Policies to effectively reduce deforestation are discussed within a land rent (von Thünen) framework. Thefirst set of policies attempts to reduce the rent of extensive agriculture, either by neglecting extension, marketing, and infrastructure, generating alternative income opportunities, stimulating intensive agricultural production or by reforming land tenure. The second set aims to increase either extractive or protective forest rent andmore importantly create institutions (community forest management) or markets (payment for environmental services) that enable land users to capture a larger share of the protective forest rent. The third set aims to limit forest conversion directly by establishing protected areas. Many of these policy options present localwinlose scenarios between forest conservation and agricultural production. Local yield increases tend to stimulate agricultural encroachment, contrary to the logic of the global food equation that suggests yield increases take pressure off forests. At national and global scales, however, policy makers are presented with a more pleasant scenario. Agricultural production in developing countries has increased by 3.33.4% annually over the last 2 decades,whereas gross deforestationhas increasedagricultural area by only 0.3%, suggesting a minor role of forest conversion in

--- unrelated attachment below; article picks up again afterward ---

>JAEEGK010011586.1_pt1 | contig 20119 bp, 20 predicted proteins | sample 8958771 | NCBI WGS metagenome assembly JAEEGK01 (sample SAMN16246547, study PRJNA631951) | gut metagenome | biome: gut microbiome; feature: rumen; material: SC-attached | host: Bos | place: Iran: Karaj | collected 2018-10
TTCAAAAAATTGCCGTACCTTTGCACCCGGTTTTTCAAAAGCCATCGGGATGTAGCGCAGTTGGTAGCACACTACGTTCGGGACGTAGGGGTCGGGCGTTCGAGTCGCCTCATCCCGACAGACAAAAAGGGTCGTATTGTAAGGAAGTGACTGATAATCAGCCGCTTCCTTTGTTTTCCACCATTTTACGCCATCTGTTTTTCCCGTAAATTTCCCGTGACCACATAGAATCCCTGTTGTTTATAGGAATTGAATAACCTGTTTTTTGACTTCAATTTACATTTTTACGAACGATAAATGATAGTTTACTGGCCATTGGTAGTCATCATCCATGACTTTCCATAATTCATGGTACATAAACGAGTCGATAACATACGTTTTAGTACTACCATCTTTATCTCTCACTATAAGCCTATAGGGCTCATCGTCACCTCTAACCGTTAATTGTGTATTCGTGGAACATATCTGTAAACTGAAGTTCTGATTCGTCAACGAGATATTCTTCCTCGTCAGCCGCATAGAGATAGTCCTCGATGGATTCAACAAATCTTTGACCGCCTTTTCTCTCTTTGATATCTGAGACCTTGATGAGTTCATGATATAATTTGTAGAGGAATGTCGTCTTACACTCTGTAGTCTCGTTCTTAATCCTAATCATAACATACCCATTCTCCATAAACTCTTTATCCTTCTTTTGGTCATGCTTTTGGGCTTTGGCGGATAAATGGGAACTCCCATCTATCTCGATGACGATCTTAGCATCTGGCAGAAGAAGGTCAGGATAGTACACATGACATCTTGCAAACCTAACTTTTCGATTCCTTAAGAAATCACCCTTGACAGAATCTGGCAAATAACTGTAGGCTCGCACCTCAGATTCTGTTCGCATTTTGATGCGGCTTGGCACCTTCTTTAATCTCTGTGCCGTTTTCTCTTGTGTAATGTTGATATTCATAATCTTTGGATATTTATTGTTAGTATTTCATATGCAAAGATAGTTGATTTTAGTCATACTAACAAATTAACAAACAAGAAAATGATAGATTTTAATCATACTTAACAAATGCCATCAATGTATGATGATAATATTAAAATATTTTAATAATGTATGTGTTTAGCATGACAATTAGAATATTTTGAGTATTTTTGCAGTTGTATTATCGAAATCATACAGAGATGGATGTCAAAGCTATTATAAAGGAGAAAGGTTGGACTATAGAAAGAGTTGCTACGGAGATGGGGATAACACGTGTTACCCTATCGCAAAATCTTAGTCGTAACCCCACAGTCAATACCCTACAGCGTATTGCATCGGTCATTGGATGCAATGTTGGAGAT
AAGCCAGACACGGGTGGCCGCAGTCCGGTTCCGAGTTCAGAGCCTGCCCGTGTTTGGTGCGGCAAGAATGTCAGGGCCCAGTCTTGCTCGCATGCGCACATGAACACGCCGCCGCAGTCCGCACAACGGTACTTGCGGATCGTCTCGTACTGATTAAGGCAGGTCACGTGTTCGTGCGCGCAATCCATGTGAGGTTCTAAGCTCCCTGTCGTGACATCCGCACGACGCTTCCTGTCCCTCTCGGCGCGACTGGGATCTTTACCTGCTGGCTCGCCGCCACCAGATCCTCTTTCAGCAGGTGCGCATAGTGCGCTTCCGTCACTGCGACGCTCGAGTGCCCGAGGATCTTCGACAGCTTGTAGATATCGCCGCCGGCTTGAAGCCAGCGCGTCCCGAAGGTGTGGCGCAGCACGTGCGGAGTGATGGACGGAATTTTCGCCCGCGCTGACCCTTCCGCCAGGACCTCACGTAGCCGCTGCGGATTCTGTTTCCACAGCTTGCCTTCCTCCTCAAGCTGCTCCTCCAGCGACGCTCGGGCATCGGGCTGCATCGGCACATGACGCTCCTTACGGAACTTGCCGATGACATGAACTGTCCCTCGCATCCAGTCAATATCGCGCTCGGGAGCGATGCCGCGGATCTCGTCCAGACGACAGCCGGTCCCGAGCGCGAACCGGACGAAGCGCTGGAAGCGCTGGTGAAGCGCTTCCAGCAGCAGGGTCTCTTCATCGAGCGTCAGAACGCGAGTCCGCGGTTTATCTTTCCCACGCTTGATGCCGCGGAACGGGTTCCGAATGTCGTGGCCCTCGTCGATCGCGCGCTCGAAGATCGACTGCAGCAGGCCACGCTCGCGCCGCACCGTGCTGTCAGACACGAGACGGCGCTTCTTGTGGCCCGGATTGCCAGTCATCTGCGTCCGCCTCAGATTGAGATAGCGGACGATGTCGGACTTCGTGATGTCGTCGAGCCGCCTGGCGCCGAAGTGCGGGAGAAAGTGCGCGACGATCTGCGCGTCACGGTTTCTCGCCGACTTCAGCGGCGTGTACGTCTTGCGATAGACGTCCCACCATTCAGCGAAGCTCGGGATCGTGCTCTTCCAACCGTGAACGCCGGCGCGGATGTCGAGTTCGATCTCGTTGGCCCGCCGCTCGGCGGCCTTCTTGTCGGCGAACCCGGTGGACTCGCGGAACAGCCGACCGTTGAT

overall agricultural production. A spatial delinking of remaining forests and intensive production areas should also help reconcile conservation and production goals in the future.
Topic: climate,REDD,tropical forests,protected areas,yields,climate change
Publication Year: 2010
Source: Proceedings of the National Academy of Sciences (PNAS) 107(46): 1963919644